Thank you to the Fordham Urban Law Journal and Monica Fennell for this opportunity to revisit my earlier thoughts in English Reforms to Judicial Selection: Comparative Lessons for American States? The English selection reforms focused primarily on expanding diversity for a more inclusive diversity, which were of particular interest to me. Ms. Fennell raises three main points to which I now reply.
First, my Article questions the overreliance on numerical nose-counts, to which Ms. Fennell responds by asking how progress could otherwise be gauged. Second, my Article drew upon the foundational point in American outsider jurisprudence, that “the personal is political,” and rejected as essentialist a routine expectation that judges be expected to empathize and reflect the viewpoints of the demographic group whose physical attributes the judges share. Ms. Fennell challenges me to reconcile my claim that acknowledging “political, professional, and social connections influence both process and outcome” with my ultimate conclusion that restored public confidence in the courts requires a shared public belief that judges “exercise legitimate authority, undistorted by personal or partisan preferences.”
Third, Ms. Fennell asks me to identify the modern personnel practices in the new United Kingdom system, which I optimistically predicted would achieve meaningful diversity and might be used advantageously in the United States.
Before addressing these points, I must emphasize the fundamental differences between the U.K. and the U.S. in their very different cultures, histories and respective judicial roles. First and foremost, class has played and continues to play a critical role in English society and its legal system throughout history. The upper branch of barristers traditionally has drawn from the upper crust of English society (and its colonies), and the highest status barristers continue in their dominant role in the highest U.K. courts. The lower branch of solicitors traditionally drew from a wider cross-section of society, including less privileged socioeconomic groups, women, blacks, and ethnic minorities. Over the years, the solicitors have pushed for incremental rights of audience to appear in different levels of courts and eligibility for different levels of judicial office. Despite periodic calls for fusion of the two branches, important differences remain in terms of prestige and access to the inner sanctum of the highest levels of the judiciary.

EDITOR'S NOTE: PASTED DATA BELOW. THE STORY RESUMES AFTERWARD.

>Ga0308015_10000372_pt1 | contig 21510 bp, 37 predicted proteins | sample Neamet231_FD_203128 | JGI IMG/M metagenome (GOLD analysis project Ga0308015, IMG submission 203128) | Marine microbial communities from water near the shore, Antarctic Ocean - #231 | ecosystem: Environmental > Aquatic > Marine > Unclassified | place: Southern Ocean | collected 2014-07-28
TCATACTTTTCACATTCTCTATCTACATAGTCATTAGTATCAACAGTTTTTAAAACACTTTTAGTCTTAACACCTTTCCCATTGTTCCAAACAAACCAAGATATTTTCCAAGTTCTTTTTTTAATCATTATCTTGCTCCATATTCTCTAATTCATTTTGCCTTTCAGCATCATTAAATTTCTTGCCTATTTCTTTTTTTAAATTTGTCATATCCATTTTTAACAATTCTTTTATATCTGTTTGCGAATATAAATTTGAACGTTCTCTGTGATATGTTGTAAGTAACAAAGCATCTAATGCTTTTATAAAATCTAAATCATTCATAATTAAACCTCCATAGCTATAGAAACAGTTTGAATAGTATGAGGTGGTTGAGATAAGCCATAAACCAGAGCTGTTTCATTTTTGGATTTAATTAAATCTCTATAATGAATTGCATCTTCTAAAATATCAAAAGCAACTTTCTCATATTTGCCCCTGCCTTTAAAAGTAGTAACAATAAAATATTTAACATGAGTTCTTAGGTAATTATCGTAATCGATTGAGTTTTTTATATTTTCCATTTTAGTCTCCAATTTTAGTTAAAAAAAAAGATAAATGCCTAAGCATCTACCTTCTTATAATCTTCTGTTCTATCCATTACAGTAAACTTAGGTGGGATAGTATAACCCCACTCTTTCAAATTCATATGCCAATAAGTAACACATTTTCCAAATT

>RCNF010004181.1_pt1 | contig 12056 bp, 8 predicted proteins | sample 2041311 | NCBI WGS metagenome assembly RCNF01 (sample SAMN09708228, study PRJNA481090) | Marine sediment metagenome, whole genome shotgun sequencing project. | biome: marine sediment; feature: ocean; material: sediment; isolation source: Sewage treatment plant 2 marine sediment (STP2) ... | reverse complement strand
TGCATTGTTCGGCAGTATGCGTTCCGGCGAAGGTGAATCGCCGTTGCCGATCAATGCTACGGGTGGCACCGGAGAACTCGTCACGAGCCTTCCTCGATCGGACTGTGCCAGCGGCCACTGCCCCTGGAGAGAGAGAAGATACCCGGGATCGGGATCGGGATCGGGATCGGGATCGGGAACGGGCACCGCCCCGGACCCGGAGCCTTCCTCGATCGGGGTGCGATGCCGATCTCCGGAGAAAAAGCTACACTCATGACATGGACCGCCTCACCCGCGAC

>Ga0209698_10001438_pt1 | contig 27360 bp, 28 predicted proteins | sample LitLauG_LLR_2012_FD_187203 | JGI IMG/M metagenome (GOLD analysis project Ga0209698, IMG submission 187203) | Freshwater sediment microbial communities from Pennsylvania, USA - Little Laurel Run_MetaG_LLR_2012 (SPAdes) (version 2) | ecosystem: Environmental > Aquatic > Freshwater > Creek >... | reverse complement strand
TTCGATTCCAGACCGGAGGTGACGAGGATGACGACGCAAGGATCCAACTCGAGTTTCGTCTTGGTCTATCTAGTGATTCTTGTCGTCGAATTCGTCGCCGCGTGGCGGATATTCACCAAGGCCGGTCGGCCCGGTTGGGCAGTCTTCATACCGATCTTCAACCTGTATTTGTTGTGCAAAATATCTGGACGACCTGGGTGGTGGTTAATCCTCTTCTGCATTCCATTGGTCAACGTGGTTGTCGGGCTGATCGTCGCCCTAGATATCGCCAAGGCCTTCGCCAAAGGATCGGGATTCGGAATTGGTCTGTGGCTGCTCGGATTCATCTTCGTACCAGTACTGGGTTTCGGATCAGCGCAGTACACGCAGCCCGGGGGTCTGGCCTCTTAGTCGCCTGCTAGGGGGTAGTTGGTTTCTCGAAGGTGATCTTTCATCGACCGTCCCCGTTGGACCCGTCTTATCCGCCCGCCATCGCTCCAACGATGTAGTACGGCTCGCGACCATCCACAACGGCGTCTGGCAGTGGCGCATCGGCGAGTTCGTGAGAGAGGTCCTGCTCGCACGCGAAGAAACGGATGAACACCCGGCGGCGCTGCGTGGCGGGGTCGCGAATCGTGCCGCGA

Second, the two judicial systems serve quite different functions in their respective nations. In the U.S., ever since Marbury v. Madison, American state and federal courts have consistently played a central role in hotly contested political disputes, with the power of final judicial review firmly residing in the U.S. Supreme Court on federal questions and otherwise in the respective state supreme courts. By contrast, the doctrine of Parliamentary sovereignty gave relatively unfettered authority to the legislative branch to decide political issues and reverse judicial decisions with which it disagreed. In the past, the highest level of U.K. civil courts primarily decided private disputes with limited political ramifications, and the disputants often came from similar upper class backgrounds and had resources available for expensive advocacy services by barristers and solicitors at the highest tiers of the profession and judiciary. Disputes involving middle and lower class people on employment, personal injury, landlord/tenant, and criminal matters tend to be resolved at the lower tiers of the judiciary where the less privileged and more diverse solicitor branch has made significant inroads on obtaining rights of audience and judicial positions. The narrow role of senior judges is undergoing change; increasingly they must “determine highly sensitive political and social issues and . . . draw on human rights principles . . . to inform their judgments.” The changing role makes who sits on the top courts and their claims to legitimacy ever more important. Entrenched hierarchy among the senior judges empowered to make final recommendations and perceived technical restrictions on appointment have continued to limit the ability of the lower level judges to rise up through the ranks for appointment to the highest courts.